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SAP’s BPM Approach: The Building Blocks of BPM Transformation – Part 2

After my SAP’s BPM Approach: The Building Blocks of BPM Transformation – Part 1 I now want to continue the discussion about the areas and elements (“Building Blocks”) we’ll have to consider and change to really start moving a company towards process oriented operations.


I don’t want to discuss the prerequisites you need to be successful with BPM. This is another interesting and important discussion. For the following let us assume that these prerequisites of BPM (for example a clear board mandate and sponsorship for BPM) already exist.


But I want to discuss here which concrete parts or essential elements we’ll have to work on to initiate and promote this transformation for the whole company.


You often find many BPM activities within a company. This is very positive. But the negative aspect is that they often do not contribute to the big picture and have a low impact on an enterprise level.


Therefore it is important to start with a big picture. You first of all should have transparency on the “building blocks” and how they might be interconnected with each other. This is a good starting point to ensure that all activities and measures will clearly contribute to one general BPM vision of the company.


For SAP we distinguished four main areas or clusters of BPM-Building Blocks. These are

  • Processes
  • People
  • Structure and
  • Technology.

The four clusters correspond with the Business Process E(lf )xpert, our BPM Methodology at SAP (see also Details on New Process Management Lifecycle (PML)). Next to processes it examines the organizational structures in which the processes are embedded, the skills and know-how of the people that execute them and the technology that supports and enables business processes.


 These clusters are tightly interconnected with each other and we believe they should develop in a coordinated and gradual manner. If for example the BPM-maturity level of the processes and people is high, but the relevant structure or technology is far behind, this will result in a poor overall BPM maturity of the company. In other words: we think that the overall BPM maturity is always limited by those areas and building blocks that represent the bottleneck(s).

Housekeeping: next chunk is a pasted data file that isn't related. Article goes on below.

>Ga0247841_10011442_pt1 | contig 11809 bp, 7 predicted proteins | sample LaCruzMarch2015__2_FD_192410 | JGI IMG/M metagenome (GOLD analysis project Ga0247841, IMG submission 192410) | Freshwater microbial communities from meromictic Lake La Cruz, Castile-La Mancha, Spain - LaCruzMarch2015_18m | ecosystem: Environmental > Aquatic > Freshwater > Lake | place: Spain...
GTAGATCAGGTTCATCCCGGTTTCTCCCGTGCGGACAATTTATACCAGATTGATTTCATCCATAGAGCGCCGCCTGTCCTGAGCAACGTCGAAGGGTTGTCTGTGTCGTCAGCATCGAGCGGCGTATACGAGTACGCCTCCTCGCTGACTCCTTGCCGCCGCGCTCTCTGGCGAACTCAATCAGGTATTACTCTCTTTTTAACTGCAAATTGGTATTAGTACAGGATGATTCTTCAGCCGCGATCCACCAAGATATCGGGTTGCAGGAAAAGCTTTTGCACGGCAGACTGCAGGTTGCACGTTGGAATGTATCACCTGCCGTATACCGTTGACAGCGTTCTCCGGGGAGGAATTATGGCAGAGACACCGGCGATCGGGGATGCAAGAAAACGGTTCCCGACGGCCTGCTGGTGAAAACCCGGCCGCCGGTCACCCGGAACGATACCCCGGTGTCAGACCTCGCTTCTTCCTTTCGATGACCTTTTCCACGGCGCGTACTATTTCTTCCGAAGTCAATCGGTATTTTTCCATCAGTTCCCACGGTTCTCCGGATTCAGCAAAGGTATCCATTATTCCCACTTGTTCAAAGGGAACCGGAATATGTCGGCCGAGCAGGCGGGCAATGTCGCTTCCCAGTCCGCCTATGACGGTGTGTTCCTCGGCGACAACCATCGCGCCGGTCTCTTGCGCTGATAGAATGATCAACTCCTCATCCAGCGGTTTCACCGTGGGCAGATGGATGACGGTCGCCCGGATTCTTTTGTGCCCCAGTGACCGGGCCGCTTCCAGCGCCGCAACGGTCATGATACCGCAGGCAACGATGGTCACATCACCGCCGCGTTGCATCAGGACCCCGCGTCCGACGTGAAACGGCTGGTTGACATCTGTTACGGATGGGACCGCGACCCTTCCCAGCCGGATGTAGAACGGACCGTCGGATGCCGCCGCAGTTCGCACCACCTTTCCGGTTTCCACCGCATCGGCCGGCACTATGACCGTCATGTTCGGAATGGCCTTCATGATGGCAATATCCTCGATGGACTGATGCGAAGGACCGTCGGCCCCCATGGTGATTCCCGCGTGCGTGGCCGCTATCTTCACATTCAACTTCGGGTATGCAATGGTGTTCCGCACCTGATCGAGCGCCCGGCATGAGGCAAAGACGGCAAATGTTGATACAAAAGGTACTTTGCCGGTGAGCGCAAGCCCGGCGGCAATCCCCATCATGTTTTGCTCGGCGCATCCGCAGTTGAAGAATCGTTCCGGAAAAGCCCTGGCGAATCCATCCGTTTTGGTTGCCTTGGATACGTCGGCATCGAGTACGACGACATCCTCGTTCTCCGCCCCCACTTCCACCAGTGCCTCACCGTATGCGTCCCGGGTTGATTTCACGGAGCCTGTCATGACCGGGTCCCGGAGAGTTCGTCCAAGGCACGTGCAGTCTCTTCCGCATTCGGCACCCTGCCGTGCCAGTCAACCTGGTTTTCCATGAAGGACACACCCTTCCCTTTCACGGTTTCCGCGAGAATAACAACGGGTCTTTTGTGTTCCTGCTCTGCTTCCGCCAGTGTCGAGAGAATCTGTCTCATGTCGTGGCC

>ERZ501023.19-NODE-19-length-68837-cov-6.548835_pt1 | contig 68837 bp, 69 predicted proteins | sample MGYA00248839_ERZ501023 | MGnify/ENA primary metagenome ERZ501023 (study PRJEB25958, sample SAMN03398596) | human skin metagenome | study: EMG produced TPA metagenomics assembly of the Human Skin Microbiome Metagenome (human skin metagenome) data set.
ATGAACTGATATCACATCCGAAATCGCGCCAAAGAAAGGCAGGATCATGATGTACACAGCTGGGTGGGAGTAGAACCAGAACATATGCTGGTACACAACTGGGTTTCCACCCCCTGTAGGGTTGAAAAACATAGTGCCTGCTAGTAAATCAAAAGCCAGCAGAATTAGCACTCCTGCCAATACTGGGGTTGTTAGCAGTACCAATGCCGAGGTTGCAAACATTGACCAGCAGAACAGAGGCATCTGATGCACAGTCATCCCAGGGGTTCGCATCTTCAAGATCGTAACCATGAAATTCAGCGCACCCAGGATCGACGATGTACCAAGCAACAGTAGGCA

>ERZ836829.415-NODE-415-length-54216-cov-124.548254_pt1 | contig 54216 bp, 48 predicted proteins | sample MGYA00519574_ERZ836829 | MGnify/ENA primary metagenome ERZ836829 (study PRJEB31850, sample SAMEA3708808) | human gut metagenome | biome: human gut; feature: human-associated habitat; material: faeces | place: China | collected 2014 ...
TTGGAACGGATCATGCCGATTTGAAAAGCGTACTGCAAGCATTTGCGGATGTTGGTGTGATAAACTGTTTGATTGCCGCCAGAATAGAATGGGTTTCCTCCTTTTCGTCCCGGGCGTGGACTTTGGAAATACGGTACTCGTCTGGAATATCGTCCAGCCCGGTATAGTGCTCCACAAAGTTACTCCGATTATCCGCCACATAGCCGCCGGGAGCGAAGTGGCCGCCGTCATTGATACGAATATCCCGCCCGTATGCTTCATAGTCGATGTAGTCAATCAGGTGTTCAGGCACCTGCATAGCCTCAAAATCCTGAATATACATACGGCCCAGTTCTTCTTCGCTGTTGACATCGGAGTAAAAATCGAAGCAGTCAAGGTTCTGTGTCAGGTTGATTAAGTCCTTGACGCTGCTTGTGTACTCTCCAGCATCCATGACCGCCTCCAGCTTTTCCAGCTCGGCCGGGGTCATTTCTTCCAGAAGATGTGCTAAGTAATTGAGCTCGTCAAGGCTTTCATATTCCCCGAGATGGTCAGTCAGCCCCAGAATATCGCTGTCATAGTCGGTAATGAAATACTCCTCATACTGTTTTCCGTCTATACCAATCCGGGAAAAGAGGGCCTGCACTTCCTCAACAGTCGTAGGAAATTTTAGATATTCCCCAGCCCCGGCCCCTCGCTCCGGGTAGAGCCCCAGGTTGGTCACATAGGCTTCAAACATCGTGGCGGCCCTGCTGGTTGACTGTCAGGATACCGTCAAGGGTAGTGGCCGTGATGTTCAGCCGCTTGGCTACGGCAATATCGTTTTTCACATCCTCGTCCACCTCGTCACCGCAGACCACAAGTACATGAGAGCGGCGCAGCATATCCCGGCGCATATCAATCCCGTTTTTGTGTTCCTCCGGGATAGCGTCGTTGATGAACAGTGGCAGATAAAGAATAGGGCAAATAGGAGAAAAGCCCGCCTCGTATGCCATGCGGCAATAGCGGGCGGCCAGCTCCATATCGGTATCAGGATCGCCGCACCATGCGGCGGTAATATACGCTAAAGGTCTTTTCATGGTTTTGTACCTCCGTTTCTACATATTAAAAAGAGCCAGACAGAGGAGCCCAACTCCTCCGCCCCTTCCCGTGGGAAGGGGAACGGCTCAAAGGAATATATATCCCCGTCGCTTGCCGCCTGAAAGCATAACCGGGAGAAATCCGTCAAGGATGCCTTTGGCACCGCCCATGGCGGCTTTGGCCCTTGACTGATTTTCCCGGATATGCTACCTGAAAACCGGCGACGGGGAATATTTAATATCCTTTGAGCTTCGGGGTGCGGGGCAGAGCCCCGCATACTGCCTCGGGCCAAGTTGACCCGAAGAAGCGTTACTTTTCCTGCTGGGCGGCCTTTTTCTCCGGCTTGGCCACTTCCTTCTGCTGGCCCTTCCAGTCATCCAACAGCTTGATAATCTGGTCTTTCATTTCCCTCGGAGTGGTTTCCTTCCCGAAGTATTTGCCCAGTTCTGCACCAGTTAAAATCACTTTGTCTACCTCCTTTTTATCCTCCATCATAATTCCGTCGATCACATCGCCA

As you can see in the above figure, the four clusters include around 30 Building Blocks and we think that these are the essential elements that have to evolve in a coordinated and gradual way to enable increasing maturity levels and benefits of BPM across functional units on an enterprise level. They are the raw material that has to be used, changed and composed to move a company forward towards higher levels of process maturity. 


In the next part of this series I want to discuss and explain some details of these “Building Blocks” and what needs to be changed to increase their process maturity.

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  • Hi,
    A good attempt indeed.
    In the “Process”area,you may think of adding the “data governance”.
    For an effective BPM a good Info_system is a must.
    It is the culmination of People,Infrastructure and technology that converts the data in to meaningful information for a viable BPM;data governance plays a significant role in terms of availability,integrity and confidentiality.
    • Hi Ramesh,

      thank you for this additional and important answer. I think this could be something which had to be ensured within the Building Block “BPM Tool Landscape” as this is the Software Architecture where all BPM related Data should be available, including measured Process Performance Data. The Tool Landscape should also include tools to publish the processes and related informations (again including Process Performance Data).

      Or should it be a seperate Building Block “BPM Data Admin and Governance”? What would you recommend?